Guests pile into an Open Air vehicle, eager to venture deeper into the Nature Reserve, where a tale of tribes lies in wait. A short drive into the trip the car rolls to a stop and everyone quickly disembarks onto the warm, white sand underfoot. Looming ahead is a mountain of rock, shadows form where crevices and overhangs meet, offering shelter from the blazing African sun above. As far as the untrained eye can see, soft sand and dry fynbos shrubs, but to the San people of the past? Endless inspiration and sustenance. Suddenly, the Nature Guide speaks and we are transported back to many moons ago on a journey to discover a tale of the San tribes.
For decades, since the first discovery of San rock art some 350 years ago, many believed that the depictions were simply created to show appreciation for people and animals the San deemed beautiful. However, by studying and better understanding the San culture, their beliefs, as well as their experiences, anthropologists and rock art researchers have discovered their more complicated meanings, which only make the artworks more incredible and drives the need for preserving this link in South African history further. It is now better understood that the San would not paint images of everyday life, borne from a need to express creative ability, but that painting was linked to their deep spirituality and religion. The San religion was rooted in the belief of spiritual realms on different planes within an intertwined universe.
The tribe’s shaman, or medical advisor, would be the person to paint on the rock surfaces in locations where they believed the presence of the spirit world to be strongest. The shaman would enter a trance-like state, induced through dancing, drumming and ingesting special herbs and then paint directly onto the rock as a form of prayer to the spiritual world to heal sickness or grant rain. Rock art paintings take many forms and shapes, some are even engraved into the stone rather than painted, but those at Kagga Kamma Nature Reserve focus on eland and the San tribe which roamed through the region. Eland hold a significant status in the San culture, as it is believed they were considered to be most powerful, relating to their spiritual essence (or n!um). The tribes believed that the eland possessed the strongest ability to bridge the divide between the earthly realm and the spiritual realm and, as such, the antelope was greatly respected and only hunted for specific rituals (such as a young boy coming of age or a marriage).
The paint used, whether the paintings themselves depicted eland or dancing, was created by grinding up various materials into a fine powder and mixing the powder with animal blood and fat. The natural materials at hand provided for red, orange and brown tones, which were derived from haematite or limonite, and these colours preserved well. White, suspected to be derived from bird droppings, and black, derived from sources such as charcoal, were also often used, though these tones did not preserve well and often washed away over time. It is believed that the art stains, the oldest of which dates back approximately 30 000 years, preserved so well due to the locations of the paintings (usually within cave-like structures), as well as the use of animal fat, which lends some benefit of being weather-proof.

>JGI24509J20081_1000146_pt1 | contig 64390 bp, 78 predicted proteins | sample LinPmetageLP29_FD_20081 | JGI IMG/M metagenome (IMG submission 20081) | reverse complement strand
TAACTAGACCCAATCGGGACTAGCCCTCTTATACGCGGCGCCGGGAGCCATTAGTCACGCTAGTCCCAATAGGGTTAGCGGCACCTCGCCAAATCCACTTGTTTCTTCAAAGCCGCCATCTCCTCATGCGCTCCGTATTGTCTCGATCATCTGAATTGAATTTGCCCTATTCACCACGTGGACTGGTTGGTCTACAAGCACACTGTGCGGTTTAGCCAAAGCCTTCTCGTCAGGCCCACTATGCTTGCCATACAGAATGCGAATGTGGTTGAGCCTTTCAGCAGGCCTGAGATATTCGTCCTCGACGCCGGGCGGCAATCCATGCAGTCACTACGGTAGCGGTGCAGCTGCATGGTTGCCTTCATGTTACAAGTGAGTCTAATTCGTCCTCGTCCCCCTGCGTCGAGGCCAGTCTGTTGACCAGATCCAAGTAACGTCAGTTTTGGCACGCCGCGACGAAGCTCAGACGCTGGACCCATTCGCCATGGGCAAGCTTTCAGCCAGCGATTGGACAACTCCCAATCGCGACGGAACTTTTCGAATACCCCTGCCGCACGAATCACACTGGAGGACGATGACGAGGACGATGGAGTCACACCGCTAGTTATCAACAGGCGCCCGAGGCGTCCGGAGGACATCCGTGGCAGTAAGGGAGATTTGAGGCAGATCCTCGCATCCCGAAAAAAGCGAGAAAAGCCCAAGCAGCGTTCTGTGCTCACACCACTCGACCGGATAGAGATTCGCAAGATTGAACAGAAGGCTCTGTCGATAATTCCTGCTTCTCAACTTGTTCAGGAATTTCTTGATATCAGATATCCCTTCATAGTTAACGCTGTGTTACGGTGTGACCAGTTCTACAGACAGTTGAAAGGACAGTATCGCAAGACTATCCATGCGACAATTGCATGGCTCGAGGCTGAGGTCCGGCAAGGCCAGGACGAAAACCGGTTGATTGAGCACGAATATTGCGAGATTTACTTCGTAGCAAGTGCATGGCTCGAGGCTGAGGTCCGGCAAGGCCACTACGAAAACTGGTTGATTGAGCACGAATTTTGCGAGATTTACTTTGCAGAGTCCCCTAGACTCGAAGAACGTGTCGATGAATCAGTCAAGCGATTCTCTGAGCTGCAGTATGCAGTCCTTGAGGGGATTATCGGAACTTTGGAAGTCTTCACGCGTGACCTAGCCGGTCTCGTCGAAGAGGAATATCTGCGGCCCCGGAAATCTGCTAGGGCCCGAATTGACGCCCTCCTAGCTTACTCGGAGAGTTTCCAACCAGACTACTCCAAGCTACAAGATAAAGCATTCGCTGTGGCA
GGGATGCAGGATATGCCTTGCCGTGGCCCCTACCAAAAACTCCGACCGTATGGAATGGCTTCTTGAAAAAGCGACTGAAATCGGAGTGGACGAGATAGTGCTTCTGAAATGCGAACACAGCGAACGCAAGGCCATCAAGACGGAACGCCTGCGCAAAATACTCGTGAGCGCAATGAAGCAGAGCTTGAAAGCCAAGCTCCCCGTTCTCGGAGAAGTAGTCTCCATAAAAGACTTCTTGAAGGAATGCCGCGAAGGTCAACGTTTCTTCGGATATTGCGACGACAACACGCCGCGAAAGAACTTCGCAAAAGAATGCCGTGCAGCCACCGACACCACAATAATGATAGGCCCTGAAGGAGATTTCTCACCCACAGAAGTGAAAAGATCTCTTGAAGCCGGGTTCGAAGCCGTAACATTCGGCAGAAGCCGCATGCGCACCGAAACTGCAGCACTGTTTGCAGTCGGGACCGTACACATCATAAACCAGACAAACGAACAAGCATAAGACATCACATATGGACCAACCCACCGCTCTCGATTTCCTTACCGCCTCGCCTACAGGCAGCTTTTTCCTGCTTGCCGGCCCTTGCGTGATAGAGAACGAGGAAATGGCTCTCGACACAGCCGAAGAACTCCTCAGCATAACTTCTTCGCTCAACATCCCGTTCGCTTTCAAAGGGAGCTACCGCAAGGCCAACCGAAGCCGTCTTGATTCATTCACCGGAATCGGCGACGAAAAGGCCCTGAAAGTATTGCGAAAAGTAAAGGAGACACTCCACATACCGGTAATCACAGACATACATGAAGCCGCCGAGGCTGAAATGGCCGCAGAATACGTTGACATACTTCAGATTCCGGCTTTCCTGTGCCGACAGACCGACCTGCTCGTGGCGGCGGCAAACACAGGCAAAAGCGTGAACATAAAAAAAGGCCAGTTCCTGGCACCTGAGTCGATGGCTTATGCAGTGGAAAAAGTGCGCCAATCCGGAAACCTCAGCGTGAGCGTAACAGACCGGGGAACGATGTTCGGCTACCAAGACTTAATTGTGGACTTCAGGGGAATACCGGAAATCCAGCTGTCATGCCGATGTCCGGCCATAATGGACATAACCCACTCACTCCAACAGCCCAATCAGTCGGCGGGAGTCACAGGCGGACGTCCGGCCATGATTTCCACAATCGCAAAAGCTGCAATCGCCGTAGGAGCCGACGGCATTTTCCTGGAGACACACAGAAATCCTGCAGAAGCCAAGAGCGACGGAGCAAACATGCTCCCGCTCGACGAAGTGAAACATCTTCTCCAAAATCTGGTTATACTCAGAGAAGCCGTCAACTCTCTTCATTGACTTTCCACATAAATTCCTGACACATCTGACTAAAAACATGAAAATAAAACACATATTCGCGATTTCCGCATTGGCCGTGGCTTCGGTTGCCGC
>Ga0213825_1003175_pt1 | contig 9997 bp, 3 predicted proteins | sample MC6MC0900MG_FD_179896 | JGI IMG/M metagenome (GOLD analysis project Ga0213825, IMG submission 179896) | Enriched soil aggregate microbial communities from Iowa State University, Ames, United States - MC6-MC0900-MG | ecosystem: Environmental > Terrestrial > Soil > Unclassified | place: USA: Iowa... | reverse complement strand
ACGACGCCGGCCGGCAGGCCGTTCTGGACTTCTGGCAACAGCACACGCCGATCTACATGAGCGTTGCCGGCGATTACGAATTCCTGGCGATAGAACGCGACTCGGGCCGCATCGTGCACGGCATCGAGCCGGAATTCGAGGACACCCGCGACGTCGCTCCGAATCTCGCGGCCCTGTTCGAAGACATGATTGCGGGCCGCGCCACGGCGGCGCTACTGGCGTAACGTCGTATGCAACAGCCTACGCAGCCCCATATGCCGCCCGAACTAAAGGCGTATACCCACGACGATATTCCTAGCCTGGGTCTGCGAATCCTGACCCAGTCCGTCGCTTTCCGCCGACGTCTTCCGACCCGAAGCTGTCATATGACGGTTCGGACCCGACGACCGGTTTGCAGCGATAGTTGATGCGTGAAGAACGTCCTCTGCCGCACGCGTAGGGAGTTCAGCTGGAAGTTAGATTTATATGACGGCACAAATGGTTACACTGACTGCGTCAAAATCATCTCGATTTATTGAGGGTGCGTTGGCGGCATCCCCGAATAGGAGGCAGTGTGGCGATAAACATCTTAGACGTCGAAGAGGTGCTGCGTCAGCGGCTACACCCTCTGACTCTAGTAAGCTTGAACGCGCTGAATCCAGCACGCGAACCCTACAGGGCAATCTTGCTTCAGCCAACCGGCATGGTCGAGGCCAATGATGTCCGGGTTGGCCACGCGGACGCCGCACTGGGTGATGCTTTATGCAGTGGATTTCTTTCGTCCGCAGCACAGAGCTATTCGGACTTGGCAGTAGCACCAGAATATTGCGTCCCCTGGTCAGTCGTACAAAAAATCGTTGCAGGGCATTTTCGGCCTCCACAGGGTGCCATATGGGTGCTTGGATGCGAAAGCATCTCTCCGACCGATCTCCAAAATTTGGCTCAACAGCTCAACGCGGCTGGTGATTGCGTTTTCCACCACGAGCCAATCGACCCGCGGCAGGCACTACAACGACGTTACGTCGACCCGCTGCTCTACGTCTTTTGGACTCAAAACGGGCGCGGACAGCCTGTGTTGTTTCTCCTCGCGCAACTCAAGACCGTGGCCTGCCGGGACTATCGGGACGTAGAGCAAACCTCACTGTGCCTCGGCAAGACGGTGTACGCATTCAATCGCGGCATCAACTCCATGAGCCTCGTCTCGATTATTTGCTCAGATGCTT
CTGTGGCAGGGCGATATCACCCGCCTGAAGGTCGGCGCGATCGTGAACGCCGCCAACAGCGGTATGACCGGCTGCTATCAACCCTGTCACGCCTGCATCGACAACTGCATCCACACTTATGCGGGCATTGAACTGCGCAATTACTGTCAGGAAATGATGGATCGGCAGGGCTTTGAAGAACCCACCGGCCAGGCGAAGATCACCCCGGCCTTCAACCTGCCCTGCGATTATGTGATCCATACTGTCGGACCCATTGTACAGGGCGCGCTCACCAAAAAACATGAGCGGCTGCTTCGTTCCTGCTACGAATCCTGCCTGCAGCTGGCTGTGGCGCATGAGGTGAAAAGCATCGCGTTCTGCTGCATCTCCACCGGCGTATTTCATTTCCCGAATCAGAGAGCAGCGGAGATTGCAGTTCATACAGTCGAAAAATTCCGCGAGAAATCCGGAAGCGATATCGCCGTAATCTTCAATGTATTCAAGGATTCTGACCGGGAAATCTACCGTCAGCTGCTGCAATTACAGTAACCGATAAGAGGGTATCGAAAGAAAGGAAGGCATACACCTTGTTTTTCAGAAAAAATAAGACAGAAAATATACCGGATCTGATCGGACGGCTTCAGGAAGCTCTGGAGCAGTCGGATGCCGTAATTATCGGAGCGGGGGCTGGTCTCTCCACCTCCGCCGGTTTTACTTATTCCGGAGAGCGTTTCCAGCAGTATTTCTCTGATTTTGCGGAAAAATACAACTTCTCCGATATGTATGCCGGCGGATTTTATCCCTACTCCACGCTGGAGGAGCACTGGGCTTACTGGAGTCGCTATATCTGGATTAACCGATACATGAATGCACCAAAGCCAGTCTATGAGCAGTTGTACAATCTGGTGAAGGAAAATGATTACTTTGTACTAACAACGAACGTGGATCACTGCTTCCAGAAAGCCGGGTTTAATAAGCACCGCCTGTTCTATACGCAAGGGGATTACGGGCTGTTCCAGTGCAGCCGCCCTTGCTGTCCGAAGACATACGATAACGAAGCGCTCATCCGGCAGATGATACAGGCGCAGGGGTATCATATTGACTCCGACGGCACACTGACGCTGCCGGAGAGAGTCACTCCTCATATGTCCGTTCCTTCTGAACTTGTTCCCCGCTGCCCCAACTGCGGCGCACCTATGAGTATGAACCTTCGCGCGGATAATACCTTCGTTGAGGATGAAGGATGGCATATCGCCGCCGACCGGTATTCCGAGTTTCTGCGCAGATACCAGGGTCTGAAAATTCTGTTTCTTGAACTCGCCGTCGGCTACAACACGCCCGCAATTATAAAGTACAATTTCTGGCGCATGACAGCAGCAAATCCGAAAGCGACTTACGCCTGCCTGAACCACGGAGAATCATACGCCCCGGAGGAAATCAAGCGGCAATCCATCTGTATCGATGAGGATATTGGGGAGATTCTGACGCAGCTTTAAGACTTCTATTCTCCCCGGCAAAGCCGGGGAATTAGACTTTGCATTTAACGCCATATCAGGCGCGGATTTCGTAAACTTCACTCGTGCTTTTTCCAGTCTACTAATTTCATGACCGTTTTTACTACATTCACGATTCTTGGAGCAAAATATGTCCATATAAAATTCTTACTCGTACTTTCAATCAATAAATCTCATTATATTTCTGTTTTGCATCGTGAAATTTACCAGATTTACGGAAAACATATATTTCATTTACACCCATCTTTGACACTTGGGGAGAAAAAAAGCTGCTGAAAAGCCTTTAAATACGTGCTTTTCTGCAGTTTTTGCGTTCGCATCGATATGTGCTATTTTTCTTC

The San tribe are not the only ones to have left wisps of their tales on Kagga Kamma rock formations; evidence also depicts Khoi-related artwork. The KhoiKhoi also travelled across Africa, leaving artwork in similar locations to that as the San tribes. In some instances, such as at Kagga Kamma, guests have the opportunity to view the two artistic styles side-by-side. Older artwork is usually attributed to the San people, as they inhabited the region before the KhoiKhoi tribes and fashioned paintbrushes from natural materials to paint in finer strokes. The Khoi people, however, preferred to use their fingers to depict livestock and mark a specific location.
As the tour draws to a close, slowly guests return to the present, still in awe of the incredible artwork paying tribute to an incredibly intricate culture and people, scattered across the rock faces. This, a tale of tribes, has to be experienced during one’s lifetime to truly appreciate the origins of the San and Khoi people and their story as part of South Africa’s heritage. Kagga Kamma Nature Reserve is blessed to be a private and protected reserve, ensuring that this part of our history remains for generations to come.